In the end, it's not the loss of the trails that is the most irksome. Anyone who still wishes to ride in South Mountain may do so at his or her own risk. Still, one is more likely to spot a drug dealer skulking through the woods than a renegade mountain biker. What really upsets me is when I think about the community that disappeared. There were hundreds of mountain bikers, both from within Essex County and from beyond, who loved South Mountain, who cared about its welfare, and who lovingly memorized its contours. Among us were wild teenagers, with dyed hair and facial piercings, as well as staid middle-age executives, who could find some escape from the non-stop hustle of everyday life in such a wealthy and competitive county. High school mountain biking clubs cropped up and rode there weekly. Mountain biking in Essex County broke down class, racial and gender barriers for many. I got to ride with Jamaicans and Colombians, as well as people twice my age or older - friendships the average white suburban kid never has the opportunity to make. Furthermore, the political fight for the trails catalyzed a local political consciousness in many who may have never known about the Board of Chosen Freeholders, for example. At the time, an IMBA executive claimed that if "mountain bikers organize themselves and educate riders," the trails might reopen. The problem was that we had organized and educated each other, but the movement collapsed upon defeat. Today, so few people dare ride in South Mountain that generating the momentum to overturn the ban seems far more difficult than stealing past the trails-closed signs.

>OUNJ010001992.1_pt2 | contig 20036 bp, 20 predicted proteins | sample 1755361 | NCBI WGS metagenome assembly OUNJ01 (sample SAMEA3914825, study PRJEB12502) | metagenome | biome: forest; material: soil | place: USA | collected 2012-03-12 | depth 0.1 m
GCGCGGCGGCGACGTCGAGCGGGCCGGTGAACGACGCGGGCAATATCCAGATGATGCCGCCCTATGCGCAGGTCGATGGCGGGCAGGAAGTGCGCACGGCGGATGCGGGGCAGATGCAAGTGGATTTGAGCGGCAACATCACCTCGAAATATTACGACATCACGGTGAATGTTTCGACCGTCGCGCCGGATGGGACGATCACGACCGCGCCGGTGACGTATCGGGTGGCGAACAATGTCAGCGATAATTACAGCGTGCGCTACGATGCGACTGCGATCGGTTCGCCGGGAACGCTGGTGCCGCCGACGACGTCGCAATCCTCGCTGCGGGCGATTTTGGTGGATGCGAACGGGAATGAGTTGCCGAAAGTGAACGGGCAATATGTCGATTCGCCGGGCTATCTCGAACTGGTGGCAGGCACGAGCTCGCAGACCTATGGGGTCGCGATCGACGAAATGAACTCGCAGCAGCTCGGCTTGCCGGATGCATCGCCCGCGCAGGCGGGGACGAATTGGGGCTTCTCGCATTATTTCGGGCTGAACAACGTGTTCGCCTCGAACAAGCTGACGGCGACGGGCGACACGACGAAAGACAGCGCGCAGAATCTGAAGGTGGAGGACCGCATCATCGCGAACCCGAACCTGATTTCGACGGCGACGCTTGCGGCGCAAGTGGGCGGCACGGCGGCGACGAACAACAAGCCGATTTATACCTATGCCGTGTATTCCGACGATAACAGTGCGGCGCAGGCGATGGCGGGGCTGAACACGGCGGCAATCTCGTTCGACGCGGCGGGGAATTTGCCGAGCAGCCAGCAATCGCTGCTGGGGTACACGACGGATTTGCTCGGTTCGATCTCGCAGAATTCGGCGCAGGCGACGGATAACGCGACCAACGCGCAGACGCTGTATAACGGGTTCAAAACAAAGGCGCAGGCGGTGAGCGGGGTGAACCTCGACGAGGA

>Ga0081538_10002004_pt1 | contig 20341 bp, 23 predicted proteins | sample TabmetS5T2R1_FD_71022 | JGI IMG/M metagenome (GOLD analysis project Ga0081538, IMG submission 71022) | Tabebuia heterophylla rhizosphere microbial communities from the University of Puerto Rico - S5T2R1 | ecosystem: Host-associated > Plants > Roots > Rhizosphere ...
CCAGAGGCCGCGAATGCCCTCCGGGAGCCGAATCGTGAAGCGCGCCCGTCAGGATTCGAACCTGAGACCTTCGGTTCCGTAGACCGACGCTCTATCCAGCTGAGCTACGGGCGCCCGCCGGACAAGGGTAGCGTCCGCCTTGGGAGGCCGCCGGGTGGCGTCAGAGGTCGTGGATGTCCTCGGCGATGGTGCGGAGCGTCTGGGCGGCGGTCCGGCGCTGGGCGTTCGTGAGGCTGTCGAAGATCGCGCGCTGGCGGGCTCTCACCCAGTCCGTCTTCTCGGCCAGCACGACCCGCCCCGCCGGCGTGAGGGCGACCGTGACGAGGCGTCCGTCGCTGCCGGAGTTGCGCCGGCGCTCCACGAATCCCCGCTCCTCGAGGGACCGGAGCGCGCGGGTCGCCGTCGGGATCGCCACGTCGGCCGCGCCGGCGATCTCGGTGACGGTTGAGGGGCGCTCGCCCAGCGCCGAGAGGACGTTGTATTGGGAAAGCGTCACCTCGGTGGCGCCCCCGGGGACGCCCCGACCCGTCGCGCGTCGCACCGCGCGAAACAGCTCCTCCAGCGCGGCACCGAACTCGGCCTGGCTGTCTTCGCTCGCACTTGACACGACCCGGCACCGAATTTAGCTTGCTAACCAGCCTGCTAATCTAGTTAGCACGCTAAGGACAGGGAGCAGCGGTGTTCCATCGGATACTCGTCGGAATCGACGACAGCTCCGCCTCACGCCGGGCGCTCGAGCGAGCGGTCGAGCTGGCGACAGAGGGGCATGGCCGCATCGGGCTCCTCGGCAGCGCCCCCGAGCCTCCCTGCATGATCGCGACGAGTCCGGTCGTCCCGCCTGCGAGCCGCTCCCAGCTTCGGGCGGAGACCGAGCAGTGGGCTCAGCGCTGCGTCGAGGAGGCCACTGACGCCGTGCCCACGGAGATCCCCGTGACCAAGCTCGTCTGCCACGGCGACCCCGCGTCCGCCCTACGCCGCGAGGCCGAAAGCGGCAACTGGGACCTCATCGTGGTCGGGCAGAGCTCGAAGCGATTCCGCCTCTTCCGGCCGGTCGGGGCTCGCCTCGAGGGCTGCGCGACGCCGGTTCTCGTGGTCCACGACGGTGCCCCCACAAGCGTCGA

Years ago, probably around the time of the ban, I stumbled onto a low, smoldering forest fire on the yellow trail above Stonehenge. There was one truck parked on a nearby fire road, presumably with firefighters monitoring the conflagration. I wondered how it had arrived there without getting stuck in a rut or behind a fallen tree. Today, that section of the reservation is unlike any other: lush with ground cover because the fire opened up the forest's canopy. But I fear future fires, which would have the potential to spread out of control in the 2,047 acres that have never, to my knowledge, seen controlled burns. And yet the bike ban remains in effect.